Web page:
Thanks to all who have contributed to the Questions in the survey. You are welcome to ask in the classroom if you have not.
1. I hope to come away with more techniques on how to be more effective in searching for useful material to utilize in my writing.
2. hope I can take away how to narrow my search without going too specific that some key articles or ideas are thrown out of the search results.
3. A better understanding of how to utilize the tools I have to achieve better success.
4. What is something a success student does when researching?
5. What tools do you find most valuable when you conduct your own research?
6. What is something you wish more students did?
1. Easiest ways to keep up with newly published research on a certain topic, author, or work? Is it possible to set notifications within databases?
2. what is challenging about research: navigating which databases are best for a project, sorting through sources when many seem fitting, finding sources for lesser known works.
3. Which online resource is used the most with English students?
4. I hope to be more familiar with the different databases and take away inspiration for research in future projects!
5. A better understanding of how I should look for articles and organize them. (see also Organizing Sources)
6. I have had trouble accessing physical items, such as literary journals on ebsco if I don't have access online.
7. A better understanding of how to find research material both in the physical library, and how the library can gain access to physical material at other campuses.
2. What I find challenging is the slow process research can be. I hope to learn tips that'll speed up the research process thoroughly while still finding sources that'll closely match my research interests.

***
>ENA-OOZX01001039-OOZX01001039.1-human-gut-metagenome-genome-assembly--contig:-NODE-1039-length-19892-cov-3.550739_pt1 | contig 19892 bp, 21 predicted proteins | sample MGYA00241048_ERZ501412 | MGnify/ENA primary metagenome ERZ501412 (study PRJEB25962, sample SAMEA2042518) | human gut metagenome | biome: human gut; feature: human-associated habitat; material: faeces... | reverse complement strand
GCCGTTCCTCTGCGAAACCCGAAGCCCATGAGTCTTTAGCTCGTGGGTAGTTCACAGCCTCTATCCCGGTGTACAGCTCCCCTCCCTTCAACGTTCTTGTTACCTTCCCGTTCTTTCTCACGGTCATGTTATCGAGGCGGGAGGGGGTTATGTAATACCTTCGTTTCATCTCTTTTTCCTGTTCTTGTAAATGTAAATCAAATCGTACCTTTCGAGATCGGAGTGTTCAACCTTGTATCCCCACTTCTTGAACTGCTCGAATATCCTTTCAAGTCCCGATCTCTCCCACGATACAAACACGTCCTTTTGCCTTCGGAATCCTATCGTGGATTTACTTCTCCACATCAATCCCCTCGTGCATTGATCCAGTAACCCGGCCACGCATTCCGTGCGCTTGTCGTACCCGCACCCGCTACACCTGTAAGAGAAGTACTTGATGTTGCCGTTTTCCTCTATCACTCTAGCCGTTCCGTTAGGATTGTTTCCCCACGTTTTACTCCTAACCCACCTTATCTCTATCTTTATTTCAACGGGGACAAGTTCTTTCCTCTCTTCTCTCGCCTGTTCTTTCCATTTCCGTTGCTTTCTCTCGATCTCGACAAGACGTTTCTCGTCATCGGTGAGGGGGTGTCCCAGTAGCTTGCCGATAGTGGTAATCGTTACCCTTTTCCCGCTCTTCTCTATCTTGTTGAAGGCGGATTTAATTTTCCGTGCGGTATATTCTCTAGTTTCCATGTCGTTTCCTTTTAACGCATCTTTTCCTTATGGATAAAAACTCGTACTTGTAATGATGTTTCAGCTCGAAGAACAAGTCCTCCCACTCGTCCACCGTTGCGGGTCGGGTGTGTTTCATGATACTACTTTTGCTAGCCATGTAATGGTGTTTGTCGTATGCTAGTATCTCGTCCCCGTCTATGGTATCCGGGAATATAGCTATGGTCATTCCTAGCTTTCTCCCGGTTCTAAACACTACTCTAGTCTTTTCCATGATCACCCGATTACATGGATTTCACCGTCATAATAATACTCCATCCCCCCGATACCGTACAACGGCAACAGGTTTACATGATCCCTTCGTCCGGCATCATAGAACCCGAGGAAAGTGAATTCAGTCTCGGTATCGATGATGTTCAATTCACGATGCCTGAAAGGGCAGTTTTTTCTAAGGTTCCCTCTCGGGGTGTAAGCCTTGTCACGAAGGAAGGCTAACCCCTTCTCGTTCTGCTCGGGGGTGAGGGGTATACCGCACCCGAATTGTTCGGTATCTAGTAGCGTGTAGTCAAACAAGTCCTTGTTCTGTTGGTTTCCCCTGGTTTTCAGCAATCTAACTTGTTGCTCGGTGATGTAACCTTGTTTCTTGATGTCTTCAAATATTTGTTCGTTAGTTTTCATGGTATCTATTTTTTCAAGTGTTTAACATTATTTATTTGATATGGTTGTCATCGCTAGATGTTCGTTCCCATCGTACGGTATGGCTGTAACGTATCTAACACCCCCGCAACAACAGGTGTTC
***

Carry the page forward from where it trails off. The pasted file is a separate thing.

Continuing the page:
3. How do you know when you have done enough research or read enough articles to be able to participate in the conversation at hand?
4. Reading all of the papers that don't have abstracts! -- what you hope to take away from the research workshop-- Time-effective shortcuts.
1. Knowing how to choose the right articles out of the possible hundreds that pop up for a given theme/idea
1. Tips in organizing research when working with dozens of articles
2. I tend to get a little overwhelmed when I find good articles. What happens when I have too much of a good thing? Are there any organizational strategies I should know about?
3. How best to utilize endnote
3. A better understanding of how I should look for articles and organize them. (see also Search/Track Research)
Analyze a Research Topic
1. What is your topic?
Any idea. Any concept. Is a good place to begin. Explore first. With words, phrases, ideas, concepts, or questions.
Are the words in the topic vague or clear? What words would be more clear?
Is the topic too general? What words/concepts would be more specific?
Is your topic too broad?
How can you narrow down your topic so it is more focused?
5. Break down complex topics
If your topic is complex and convoluted, break down the topic into several smaller topic areas.
Explore Contexts and Relationships
1. Are there related topics, concepts, theories, history, movements, authors, and etc. that you need to research?
2. What is the context of your topic: historical, cultural, political, religious, socioeconomic, psychological, etc.?
Document the Research Process
1. How would you describe your research or writing process?
2. What did you learn in the research process?
3. What new concepts or ideas did you discover? Add them to your notes.
4. What new questions do you have now? How would you approach them?
For example, you can narrow down your topic when it is too broad or when you find too much information.
You can expand, refine, or revise your search words to make your search more precise. Both are necessary. Research is a fluid, creative and elastic process.
You can use connectors such as AND, OR, NOT, and techniques such as *-- the wildcard or truncation mark, and/or double quotes " " to refine your search.
Try using the techniques above & create search statements that capture your research interests.